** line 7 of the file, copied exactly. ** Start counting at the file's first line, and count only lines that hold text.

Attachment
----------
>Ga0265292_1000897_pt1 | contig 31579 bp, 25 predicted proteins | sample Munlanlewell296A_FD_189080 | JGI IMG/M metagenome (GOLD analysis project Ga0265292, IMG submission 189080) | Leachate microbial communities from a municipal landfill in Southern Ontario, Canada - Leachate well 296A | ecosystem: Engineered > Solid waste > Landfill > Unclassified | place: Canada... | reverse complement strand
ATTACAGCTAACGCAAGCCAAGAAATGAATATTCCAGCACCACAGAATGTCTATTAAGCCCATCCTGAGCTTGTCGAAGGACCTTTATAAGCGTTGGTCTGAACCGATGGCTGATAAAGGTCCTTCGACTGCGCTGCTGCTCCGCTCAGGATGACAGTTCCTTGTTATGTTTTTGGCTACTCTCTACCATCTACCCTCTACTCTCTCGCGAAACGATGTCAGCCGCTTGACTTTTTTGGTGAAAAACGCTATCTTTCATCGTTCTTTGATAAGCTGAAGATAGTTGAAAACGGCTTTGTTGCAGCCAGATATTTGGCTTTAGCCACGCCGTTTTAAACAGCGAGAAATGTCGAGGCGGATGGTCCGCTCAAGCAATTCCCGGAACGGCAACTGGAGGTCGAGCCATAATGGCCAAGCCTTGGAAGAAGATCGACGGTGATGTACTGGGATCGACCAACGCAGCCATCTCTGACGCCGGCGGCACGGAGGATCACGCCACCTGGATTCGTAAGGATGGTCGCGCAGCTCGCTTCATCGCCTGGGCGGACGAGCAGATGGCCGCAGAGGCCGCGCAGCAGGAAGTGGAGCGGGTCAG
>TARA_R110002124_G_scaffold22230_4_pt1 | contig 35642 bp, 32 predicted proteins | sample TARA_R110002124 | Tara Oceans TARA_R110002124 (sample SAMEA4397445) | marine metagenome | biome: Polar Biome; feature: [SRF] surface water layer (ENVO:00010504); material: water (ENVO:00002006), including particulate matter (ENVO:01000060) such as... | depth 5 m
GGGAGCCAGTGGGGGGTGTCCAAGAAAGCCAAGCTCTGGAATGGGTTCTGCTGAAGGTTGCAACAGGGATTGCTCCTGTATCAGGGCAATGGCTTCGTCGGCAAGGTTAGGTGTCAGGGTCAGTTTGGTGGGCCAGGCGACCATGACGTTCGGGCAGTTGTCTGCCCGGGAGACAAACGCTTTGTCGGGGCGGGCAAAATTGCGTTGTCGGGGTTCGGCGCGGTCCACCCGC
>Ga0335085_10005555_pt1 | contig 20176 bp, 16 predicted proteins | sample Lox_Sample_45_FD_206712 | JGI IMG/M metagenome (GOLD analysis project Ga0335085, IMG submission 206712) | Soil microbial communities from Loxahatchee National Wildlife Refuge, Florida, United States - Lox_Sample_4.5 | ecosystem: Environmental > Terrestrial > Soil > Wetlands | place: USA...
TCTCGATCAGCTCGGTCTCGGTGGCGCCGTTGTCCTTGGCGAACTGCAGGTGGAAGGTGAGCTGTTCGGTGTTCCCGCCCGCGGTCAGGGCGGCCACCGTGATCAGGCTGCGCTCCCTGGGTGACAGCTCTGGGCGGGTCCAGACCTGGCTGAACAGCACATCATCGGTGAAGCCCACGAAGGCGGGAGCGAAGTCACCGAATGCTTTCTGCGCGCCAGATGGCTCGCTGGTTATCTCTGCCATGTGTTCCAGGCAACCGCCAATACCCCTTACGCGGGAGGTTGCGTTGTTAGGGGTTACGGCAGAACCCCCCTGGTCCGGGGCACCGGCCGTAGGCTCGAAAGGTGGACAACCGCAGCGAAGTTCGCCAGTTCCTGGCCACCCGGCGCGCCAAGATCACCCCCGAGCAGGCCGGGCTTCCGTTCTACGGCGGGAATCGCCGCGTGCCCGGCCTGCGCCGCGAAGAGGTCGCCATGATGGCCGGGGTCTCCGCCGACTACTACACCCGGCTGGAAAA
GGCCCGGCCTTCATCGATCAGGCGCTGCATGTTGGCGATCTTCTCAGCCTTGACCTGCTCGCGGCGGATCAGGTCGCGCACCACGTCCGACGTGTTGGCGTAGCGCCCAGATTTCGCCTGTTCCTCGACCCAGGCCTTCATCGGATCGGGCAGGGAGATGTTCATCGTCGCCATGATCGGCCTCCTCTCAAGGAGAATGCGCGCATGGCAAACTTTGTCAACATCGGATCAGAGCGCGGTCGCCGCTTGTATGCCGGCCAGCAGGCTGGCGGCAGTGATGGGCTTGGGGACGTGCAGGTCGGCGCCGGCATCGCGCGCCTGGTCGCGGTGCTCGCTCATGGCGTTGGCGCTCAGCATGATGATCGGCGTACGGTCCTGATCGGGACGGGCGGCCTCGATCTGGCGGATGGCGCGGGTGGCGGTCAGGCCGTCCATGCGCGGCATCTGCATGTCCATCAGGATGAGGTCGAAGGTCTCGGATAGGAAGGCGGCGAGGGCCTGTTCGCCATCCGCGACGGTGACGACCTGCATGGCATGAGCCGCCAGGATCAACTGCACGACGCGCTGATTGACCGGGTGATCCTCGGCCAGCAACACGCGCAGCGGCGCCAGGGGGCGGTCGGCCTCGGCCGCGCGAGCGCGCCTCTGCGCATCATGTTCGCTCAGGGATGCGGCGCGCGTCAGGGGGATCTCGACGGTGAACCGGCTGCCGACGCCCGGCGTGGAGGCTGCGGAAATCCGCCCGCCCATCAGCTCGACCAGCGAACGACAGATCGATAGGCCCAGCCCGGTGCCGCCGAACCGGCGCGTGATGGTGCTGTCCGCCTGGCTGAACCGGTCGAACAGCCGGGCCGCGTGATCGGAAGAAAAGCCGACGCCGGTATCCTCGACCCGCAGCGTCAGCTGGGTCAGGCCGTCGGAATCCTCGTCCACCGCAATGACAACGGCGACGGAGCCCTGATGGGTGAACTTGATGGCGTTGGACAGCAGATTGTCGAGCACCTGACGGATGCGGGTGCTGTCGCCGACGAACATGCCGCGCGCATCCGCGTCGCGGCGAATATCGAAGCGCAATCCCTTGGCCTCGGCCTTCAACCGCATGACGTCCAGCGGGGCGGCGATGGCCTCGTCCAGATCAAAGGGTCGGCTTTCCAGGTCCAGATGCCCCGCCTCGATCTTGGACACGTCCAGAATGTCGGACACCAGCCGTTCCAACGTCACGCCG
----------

GGCCCGGCCTTCATCGATCAGGCGCTGCATGTTGGCGATCTTCTCAGCCTTGACCTGCTCGCGGCGGATCAGGTCGCGCACCACGTCCGACGTGTTGGCGTAGCGCCCAGATTTCGCCTGTTCCTCGACCCAGGCCTTCATCGGATCGGGCAGGGAGATGTTCATCGTCGCCATGATCGGCCTCCTCTCAAGGAGAATGCGCGCATGGCAAACTTTGTCAACATCGGATCAGAGCGCGGTCGCCGCTTGTATGCCGGCCAGCAGGCTGGCGGCAGTGATGGGCTTGGGGACGTGCAGGTCGGCGCCGGCATCGCGCGCCTGGTCGCGGTGCTCGCTCATGGCGTTGGCGCTCAGCATGATGATCGGCGTACGGTCCTGATCGGGACGGGCGGCCTCGATCTGGCGGATGGCGCGGGTGGCGGTCAGGCCGTCCATGCGCGGCATCTGCATGTCCATCAGGATGAGGTCGAAGGTCTCGGATAGGAAGGCGGCGAGGGCCTGTTCGCCATCCGCGACGGTGACGACCTGCATGGCATGAGCCGCCAGGATCAACTGCACGACGCGCTGATTGACCGGGTGATCCTCGGCCAGCAACACGCGCAGCGGCGCCAGGGGGCGGTCGGCCTCGGCCGCGCGAGCGCGCCTCTGCGCATCATGTTCGCTCAGGGATGCGGCGCGCGTCAGGGGGATCTCGACGGTGAACCGGCTGCCGACGCCCGGCGTGGAGGCTGCGGAAATCCGCCCGCCCATCAGCTCGACCAGCGAACGACAGATCGATAGGCCCAGCCCGGTGCCGCCGAACCGGCGCGTGATGGTGCTGTCCGCCTGGCTGAACCGGTCGAACAGCCGGGCCGCGTGATCGGAAGAAAAGCCGACGCCGGTATCCTCGACCCGCAGCGTCAGCTGGGTCAGGCCGTCGGAATCCTCGTCCACCGCAATGACAACGGCGACGGAGCCCTGATGGGTGAACTTGATGGCGTTGGACAGCAGATTGTCGAGCACCTGACGGATGCGGGTGCTGTCGCCGACGAACATGCCGCGCGCATCCGCGTCGCGGCGAATATCGAAGCGCAATCCCTTGGCCTCGGCCTTCAACCGCATGACGTCCAGCGGGGCGGCGATGGCCTCGTCCAGATCAAAGGGTCGGCTTTCCAGGTCCAGATGCCCCGCCTCGATCTTGGACACGTCCAGAATGTCGGACACCAGCCGTTCCAACGTCACGCCG